Story by: Dana Matukas on May 18, 2021
Alex and Aaron Haas had heard of spinal muscular atrophy (SMA) — a former neighbor of Aaron’s had a grandchild who died from it — but didn’t know much about it when 3-month-old Riley seemed less active than a family friend’s baby of the same age. A small knot in the back of Riley’s neck was enough to prompt an urgent call to the family’s pediatrician.
The pediatrician agreed Riley needed further evaluation and sent her to Norton Children’s Outpatient Center – Paducah, with a referral to a neurology specialist with Norton Children’s Neuroscience Institute, affiliated with the UofL School of Medicine.
The exam showed Riley was extremely weak, and the small knot appeared to be a result of restricted head movement. The neurology specialist suggested the possibility of SMA. The condition causes the progressive loss of motor neurons, which carry signals from the spinal cord to muscles. With the gradual loss of the neurons, a child loses the ability to breathe, eat, sit, crawl, stand and keep the spine straight. SMA does not affect learning or cognitive function in children.
SMA affects about 1 in 11,000 births and is a leading genetic cause of death for infants.
“Our bodies need a protein called SMN protein or ‘survival of motor neuron protein’ to keep motor neurons healthy and alive,” said Arpita Lakhotia, M.D., child neurologist with Norton Children’s Neuroscience Institute. “This protein is made by a gene called SMN1. Most of us have at least one working copy of this SMN1 gene, which makes the SMN protein and helps motor neurons stay healthy.”
Patients with SMA either don’t have both copies of the SMN1 gene or the genes have mutated and aren’t functional.
After bloodwork for genetic testing that typically takes two weeks, Alex was contacted two days later to come in for an appointment.
“My first thought was, ‘Oh, it means they did not find anything due to the quick turnaround,’” she said.
But both the local pediatrician and the specialist were there when the family arrived, increasing their concern. Because of the need to start treatment of SMA right away, the symptoms were enough to rush the test.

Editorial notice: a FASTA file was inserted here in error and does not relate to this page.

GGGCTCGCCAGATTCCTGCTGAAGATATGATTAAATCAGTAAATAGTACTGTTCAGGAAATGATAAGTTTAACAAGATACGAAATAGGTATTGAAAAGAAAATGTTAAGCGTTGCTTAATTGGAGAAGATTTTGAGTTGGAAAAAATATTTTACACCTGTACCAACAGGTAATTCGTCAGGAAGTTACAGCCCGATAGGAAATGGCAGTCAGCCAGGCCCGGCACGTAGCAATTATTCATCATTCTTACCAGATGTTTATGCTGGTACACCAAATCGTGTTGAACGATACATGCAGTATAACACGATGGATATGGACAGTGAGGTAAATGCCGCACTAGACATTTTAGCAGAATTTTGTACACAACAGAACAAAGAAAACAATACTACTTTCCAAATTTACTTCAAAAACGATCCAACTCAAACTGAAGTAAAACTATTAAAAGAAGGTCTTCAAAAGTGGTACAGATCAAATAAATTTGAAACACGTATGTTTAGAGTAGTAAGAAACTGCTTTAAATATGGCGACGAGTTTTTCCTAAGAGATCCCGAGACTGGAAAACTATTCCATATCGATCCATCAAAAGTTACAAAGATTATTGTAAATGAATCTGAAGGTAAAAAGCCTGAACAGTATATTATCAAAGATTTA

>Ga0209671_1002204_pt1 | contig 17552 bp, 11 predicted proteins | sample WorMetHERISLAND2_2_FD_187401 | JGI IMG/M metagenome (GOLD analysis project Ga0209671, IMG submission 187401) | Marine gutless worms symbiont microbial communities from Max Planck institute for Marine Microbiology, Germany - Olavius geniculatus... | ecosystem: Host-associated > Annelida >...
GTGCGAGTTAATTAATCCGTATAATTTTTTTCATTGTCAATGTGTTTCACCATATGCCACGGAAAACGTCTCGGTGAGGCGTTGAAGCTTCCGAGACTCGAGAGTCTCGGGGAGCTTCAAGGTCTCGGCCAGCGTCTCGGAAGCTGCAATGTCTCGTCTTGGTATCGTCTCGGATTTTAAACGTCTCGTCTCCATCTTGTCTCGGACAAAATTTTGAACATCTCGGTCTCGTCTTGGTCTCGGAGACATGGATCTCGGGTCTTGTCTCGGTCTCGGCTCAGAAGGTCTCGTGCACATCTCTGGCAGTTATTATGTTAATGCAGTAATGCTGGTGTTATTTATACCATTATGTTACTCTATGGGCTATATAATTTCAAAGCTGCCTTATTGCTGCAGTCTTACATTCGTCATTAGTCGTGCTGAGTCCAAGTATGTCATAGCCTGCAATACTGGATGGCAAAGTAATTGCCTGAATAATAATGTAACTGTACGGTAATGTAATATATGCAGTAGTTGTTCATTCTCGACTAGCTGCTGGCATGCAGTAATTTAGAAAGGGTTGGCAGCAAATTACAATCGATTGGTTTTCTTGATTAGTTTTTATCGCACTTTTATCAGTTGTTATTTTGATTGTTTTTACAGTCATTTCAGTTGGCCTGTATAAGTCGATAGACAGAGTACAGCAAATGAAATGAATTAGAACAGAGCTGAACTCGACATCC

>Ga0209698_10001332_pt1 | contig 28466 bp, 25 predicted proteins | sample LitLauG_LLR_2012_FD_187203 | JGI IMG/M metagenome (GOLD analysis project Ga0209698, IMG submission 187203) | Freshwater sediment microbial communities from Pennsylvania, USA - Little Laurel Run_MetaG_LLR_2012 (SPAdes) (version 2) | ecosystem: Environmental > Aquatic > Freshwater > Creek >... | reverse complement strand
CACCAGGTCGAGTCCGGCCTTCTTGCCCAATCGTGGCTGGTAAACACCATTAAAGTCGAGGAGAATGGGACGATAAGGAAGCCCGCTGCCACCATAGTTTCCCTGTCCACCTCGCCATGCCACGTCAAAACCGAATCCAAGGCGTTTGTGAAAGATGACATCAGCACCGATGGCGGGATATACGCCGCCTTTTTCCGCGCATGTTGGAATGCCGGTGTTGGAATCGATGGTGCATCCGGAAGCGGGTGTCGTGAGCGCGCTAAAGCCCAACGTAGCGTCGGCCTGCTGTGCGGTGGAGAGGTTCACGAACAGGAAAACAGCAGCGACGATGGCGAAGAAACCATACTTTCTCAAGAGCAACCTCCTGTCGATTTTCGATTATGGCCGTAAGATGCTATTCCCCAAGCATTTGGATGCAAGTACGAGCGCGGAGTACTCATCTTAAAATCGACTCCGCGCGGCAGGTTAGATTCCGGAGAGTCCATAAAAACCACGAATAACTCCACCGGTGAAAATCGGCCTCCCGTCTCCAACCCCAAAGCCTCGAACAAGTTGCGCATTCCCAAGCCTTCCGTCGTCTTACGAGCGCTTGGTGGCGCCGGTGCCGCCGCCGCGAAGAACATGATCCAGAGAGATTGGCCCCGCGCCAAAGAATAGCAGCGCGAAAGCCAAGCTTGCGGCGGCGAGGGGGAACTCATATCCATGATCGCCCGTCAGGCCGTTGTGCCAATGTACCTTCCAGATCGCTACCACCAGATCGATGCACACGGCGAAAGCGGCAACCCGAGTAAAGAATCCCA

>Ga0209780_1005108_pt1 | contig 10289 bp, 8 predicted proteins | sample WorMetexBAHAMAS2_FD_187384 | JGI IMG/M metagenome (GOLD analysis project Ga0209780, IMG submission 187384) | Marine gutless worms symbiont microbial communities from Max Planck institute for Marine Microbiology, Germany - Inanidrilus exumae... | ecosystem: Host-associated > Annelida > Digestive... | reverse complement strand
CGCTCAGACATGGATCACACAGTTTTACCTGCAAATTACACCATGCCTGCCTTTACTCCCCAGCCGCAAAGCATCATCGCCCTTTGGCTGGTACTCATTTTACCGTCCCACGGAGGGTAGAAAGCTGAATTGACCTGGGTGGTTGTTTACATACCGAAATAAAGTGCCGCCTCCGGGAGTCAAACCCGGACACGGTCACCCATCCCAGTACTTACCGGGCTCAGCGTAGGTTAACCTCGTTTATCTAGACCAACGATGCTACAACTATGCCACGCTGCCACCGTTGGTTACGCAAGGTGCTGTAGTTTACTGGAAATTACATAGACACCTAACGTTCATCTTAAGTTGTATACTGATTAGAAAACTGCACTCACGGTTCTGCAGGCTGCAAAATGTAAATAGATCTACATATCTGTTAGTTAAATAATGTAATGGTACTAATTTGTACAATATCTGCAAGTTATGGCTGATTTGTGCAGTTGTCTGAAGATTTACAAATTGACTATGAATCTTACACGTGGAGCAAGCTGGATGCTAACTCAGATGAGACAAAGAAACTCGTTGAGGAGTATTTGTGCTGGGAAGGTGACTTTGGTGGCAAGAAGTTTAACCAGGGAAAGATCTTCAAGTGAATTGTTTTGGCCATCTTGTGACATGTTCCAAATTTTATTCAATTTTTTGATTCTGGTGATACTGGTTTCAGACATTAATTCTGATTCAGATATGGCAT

“Our hearts were shattered, but we knew we could not be weak,” Alex said. “Riley was staring at us with her big, brown eyes and smiling with no knowledge or understanding of this diagnosis. She made us stronger. We were ready to fight this disease.”
After arriving in Louisville to meet with the team at Norton Children’s Neuroscience Institute, Alex and Aaron were asked if they were interested in starting a new drug, nusinersen, sold under the brand name Spinraza, that halts the progression of the disease. Any lost motor neurons can’t be restored, and Riley now uses a wheelchair to get around.
The Food and Drug Administration had approved the drug only months earlier. Alex and Aaron jumped at the chance to start the treatment, and Riley got the first of four initial injections via lumbar punctures less than two weeks later. Riley will need a maintenance dose every four months for the rest of her life.
The drug forces production of the functional SMN protein to save the motor neurons Riley still has. She was the youngest SMA patient at Norton Children’s Hospital treated with Spinraza.
“This was new territory due to Riley’s early diagnosis and response to treatment,” said Nemr S. Eid, M.D., pediatric pulmonologist with Norton Children’s Pulmonology, affiliated with the UofL School of Medicine. “Typically if an infant or a child with SMA has delayed diagnosis, they may need a tracheotomy and feeding tube to survive.”